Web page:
Centennial Parklands has been awarded a Green Flag Award for the second straight year – an international award recognising best practice in park management.
The award underlines the Parklands standing as one of the world’s top parks, and comes in what is believed to be a near record year for visitation, with more than 20 million visits being made in the last 12 months.
While a Green Flag Award confirms peer and industry recognition, the ongoing visitation and use of the Parklands and its facilities shows clearly the popularity with locals – and increasingly tourists alike.
Recent research demonstrated that the top three reasons people came to Centennial Parklands was for:
- Sport (involving over 560,000 registered sports users)
- Passive recreation (an estimated 2 million visits alone for walking, jogging, picnicking and passively enjoying)
- Social gathering (76% of visitors came with, or to meet other people)
Yesterday we asked “what is a park?” – the research is pretty clear. Centennial Parklands is park for people, and a park for all.
“The People’s Park” remains strong over 125 years after its opening.
The Green Flag Award is the benchmark national standard for parks and green spaces in England and Wales and is gaining significance internationally. The Award recognises well-managed, high quality green spaces. Last year over 1,400 sites were judged as meeting the high standards and awarded with a Green Flag in England and Wales. This is the second year the Green Flag Award has been awarded in Australia.
Living in a city has many wonderful things to offer, but the fast-paced work and modern lifestyle can be stressful and draining on your mental and physical health. Discover how to combat stress through the art of Shinrin-yoku ‘forest bathing’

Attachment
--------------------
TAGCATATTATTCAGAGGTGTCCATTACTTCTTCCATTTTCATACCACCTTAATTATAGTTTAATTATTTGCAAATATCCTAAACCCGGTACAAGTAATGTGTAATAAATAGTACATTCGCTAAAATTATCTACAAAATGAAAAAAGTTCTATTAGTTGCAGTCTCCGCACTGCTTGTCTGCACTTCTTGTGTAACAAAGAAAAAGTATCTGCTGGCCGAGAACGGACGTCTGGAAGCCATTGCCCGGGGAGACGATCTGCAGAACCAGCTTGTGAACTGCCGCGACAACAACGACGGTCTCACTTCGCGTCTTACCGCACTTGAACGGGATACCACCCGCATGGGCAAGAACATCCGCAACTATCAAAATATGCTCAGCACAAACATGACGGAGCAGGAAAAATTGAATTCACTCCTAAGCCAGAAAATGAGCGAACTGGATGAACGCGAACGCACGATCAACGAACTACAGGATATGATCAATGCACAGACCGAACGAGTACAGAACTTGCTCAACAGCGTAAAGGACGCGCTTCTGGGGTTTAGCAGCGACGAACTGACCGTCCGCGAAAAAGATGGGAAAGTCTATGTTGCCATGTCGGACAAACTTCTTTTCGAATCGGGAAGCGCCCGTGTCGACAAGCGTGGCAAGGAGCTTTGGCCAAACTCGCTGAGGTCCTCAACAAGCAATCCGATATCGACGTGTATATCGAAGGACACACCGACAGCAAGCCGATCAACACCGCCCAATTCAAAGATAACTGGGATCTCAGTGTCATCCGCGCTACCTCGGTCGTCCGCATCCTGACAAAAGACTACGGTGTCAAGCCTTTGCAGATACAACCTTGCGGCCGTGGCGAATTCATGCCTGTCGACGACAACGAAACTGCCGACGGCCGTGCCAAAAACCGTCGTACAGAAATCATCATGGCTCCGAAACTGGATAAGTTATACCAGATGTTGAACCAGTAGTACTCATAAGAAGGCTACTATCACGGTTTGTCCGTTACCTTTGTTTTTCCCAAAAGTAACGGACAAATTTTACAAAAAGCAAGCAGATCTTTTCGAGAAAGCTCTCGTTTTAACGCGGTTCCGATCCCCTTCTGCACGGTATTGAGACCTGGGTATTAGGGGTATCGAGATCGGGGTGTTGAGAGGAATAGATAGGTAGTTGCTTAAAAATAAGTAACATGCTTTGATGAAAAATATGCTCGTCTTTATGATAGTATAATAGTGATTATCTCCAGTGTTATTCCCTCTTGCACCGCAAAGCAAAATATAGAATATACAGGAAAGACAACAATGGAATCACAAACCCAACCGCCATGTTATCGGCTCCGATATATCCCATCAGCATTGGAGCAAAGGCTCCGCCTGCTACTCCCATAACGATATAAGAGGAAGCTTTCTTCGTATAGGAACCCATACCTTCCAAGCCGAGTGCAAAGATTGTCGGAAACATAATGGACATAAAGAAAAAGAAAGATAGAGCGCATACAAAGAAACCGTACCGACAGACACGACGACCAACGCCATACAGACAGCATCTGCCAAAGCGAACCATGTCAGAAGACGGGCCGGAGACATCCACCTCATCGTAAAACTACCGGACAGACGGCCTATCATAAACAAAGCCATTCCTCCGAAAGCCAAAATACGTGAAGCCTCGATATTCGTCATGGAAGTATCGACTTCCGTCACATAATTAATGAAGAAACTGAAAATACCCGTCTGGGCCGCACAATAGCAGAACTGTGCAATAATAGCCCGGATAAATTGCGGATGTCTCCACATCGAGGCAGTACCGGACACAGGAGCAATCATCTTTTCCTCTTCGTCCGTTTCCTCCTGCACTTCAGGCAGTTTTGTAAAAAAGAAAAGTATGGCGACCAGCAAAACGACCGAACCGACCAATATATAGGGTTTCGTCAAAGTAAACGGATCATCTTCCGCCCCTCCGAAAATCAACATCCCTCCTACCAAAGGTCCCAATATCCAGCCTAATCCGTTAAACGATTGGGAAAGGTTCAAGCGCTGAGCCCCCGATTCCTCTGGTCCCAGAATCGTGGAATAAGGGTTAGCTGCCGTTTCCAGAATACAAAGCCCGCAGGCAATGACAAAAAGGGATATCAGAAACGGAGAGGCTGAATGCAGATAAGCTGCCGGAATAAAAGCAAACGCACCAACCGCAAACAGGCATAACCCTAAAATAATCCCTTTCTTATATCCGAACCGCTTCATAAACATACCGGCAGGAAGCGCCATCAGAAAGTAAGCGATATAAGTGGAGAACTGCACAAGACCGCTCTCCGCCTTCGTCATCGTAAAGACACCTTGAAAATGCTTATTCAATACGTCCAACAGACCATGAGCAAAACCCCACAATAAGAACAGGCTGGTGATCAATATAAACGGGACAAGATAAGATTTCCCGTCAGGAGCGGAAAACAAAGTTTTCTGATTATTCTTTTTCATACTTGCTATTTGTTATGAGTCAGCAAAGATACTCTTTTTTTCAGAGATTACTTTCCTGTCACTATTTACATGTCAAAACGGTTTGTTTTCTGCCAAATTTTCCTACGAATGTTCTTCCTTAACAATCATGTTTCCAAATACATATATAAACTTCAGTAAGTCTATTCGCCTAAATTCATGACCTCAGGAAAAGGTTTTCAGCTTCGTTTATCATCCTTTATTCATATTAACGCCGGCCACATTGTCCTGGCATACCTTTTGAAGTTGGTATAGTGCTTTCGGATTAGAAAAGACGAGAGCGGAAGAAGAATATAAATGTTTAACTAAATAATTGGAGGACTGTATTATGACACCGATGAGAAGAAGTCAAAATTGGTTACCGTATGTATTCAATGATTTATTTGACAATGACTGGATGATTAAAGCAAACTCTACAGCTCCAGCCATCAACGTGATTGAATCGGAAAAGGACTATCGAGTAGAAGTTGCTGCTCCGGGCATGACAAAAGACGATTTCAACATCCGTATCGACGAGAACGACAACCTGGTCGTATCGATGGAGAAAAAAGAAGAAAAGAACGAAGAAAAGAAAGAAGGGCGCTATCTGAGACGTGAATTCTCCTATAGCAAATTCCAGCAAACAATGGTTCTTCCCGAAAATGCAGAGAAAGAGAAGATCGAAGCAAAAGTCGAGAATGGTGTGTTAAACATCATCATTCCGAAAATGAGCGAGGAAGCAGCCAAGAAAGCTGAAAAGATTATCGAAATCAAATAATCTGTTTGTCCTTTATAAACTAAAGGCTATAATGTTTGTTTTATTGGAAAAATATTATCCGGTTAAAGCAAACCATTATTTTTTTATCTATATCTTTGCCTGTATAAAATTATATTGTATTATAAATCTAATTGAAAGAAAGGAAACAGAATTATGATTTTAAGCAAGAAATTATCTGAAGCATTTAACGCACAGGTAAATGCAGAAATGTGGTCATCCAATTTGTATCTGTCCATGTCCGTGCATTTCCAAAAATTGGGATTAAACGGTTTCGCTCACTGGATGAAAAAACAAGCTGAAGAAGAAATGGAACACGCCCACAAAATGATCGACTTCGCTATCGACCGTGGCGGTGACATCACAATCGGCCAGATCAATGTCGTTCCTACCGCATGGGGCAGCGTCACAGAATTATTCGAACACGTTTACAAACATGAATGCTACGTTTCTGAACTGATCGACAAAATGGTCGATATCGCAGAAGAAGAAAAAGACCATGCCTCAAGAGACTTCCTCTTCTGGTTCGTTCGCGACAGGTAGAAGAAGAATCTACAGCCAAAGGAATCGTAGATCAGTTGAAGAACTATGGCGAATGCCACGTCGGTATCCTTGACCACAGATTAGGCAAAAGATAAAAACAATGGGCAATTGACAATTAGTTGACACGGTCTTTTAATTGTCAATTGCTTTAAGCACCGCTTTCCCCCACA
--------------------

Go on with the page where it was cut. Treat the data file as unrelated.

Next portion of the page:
Centennial Parklands is home to about 15,000 trees across Centennial Park, Moore Park and Queens Park. There are Australian figs, evergreen oaks, exotic pines, eucalypts and paperbark trees peppered throughout the Park that visitors enjoy all year round. Many people ask us about one of the more unique trees planted in the Park, the Bunya […]
There are about 23 native species of freshwater turtles across Australian and seven species of native freshwater turtle can be found in NSW. Centennial Park is lucky to have two native species of freshwater turtles in our ponds and waterways. The Sydney basin turtle (Emydura macquarii) and the snake-necked turtle (Chelodina longicollis) can sometimes be […]
Nature play is not just outdoor play. It’s child-directed play that happens in a natural space, such as a park or garden. Whilst going to a playground can be fun, it doesn’t put them into contact with nature and offers a different set of benefits. Here are 5 reasons why you should get your kids outside during the school holidays!
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20 March 2017
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05 December 2016